Law & Ethics of Human Rights
Editor-in-Chief: Stopler, Gila
Editorial Board: Benvenisti, Eyal / Cohen-Eliya, Moshe / Macedo, Stephen / Rosenblum, Nancy
CiteScore 2018: 0.19
SCImago Journal Rank (SJR) 2018: 0.118
Source Normalized Impact per Paper (SNIP) 2018: 0.225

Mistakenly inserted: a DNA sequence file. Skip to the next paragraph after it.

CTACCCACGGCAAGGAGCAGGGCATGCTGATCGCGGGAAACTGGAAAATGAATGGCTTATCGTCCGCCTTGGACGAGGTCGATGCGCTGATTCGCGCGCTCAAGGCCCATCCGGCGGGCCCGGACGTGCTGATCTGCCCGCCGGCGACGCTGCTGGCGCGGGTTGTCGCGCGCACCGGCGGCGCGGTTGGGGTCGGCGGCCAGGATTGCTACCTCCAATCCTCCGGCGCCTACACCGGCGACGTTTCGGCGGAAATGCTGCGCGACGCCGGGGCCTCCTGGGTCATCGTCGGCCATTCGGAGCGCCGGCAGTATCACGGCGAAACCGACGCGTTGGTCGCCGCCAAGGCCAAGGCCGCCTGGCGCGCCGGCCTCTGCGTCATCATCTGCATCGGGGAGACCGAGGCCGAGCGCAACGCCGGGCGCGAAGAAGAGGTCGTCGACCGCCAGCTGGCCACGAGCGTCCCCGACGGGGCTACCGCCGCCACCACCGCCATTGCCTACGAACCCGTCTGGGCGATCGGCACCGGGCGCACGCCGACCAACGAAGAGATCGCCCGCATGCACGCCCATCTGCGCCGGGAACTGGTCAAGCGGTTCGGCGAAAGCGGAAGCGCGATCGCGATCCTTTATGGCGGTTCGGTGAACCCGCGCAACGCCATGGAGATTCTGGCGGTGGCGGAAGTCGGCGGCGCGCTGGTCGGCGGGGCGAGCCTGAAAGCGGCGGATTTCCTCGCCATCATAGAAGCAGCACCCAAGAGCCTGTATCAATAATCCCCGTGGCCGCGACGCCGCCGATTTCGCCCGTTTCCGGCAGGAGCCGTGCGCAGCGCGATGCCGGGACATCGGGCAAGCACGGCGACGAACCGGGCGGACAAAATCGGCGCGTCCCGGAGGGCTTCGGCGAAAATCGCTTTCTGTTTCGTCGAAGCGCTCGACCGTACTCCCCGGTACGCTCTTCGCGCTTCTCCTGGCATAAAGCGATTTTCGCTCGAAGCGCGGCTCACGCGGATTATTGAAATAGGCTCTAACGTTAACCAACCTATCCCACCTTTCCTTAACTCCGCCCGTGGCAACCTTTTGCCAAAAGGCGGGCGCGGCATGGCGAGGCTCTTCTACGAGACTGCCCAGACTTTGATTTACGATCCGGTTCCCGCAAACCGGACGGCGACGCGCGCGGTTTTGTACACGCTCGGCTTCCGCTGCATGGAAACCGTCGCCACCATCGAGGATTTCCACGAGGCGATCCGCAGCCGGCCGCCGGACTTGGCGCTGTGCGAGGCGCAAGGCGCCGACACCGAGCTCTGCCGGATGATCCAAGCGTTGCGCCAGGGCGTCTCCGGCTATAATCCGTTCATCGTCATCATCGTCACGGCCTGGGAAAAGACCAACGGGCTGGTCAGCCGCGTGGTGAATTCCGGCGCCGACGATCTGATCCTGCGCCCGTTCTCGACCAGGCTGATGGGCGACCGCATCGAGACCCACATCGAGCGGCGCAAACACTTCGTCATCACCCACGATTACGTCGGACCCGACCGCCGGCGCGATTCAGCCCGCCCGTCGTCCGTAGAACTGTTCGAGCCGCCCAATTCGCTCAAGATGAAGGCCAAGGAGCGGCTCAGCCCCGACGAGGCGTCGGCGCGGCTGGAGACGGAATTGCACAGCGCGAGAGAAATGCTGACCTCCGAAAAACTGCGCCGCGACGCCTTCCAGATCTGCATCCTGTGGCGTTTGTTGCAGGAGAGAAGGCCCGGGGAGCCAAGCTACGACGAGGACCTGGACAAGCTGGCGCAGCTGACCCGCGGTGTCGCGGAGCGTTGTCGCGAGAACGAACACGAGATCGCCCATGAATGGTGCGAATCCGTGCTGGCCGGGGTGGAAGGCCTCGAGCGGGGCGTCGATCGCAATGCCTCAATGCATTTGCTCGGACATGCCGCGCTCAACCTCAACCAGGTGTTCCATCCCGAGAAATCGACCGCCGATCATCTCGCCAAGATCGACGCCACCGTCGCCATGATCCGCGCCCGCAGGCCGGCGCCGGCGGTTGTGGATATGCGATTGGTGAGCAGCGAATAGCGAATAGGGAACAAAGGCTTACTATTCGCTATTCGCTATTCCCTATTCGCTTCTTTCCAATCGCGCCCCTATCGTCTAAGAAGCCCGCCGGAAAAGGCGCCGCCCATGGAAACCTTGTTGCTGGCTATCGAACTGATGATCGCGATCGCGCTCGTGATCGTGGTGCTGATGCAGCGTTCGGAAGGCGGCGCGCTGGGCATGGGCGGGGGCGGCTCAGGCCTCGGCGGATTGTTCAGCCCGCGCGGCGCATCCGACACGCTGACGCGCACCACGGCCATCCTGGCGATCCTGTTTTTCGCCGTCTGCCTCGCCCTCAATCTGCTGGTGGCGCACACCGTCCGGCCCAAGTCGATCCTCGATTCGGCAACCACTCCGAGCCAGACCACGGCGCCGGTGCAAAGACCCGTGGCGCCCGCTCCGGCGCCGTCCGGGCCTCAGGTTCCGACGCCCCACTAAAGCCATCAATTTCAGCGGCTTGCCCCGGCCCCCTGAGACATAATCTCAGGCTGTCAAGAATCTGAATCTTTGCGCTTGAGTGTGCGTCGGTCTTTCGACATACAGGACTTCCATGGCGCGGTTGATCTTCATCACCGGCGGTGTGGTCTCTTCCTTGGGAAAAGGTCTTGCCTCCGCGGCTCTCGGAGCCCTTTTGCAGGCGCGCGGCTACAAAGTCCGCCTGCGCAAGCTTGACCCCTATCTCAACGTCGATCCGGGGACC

The identification of courts as open and public institutions is commonplace in national and transnational conventions. But even as those attributes are taken for granted, the privatization of adjudication is underway. This Article explores howduring the last few centuriespublic procedures came to be one of the attributes defining certain decision-making institutions as courts. The political and theoretical predicates for such practices can be found in the work of Jeremy Bentham, a major proponent of what he termed publicity, a practice he commended by detailing the architecture for various entitiesfrom the Panopticon for prisoners to the Parliament for legislators and courts for judges. Bentham argued the utility of publicity in enhancing accuracy, public education, and judicial discipline.Moving forward in time, I examine various contemporary techniques in several jurisdictions that shift the processes of adjudication toward privatization. Included are the devolving adjudication to less-public government entities such as administrative agencies; outsourcing to private providers; and reconfiguring the processes of courts to render them more oriented toward settlement.For those appreciative of the role courts play in developing and protecting human rights, these new practices are problematic because adjudication can itself be a site offering opportunities to engage in democratic practices. The odd etiquette entailed in public adjudication under democratic legal regimes imposes obligations on government and disputants to treat each otherbefore an observant and often times critical publicas equals. Public and private power can be constrained by such performative requirements. When decision making takes place in public, the application of law to fact can engender normative contestation predicated on popular input. This claim of public adjudications democratic potential and utilities is, however, not an argument that the judgments provided and the norms developed will necessarily advance a shared view of the public welfare. Hence, while eager to re-engage Bentham, I offer different claims for publicity and less optimism about its consequences.
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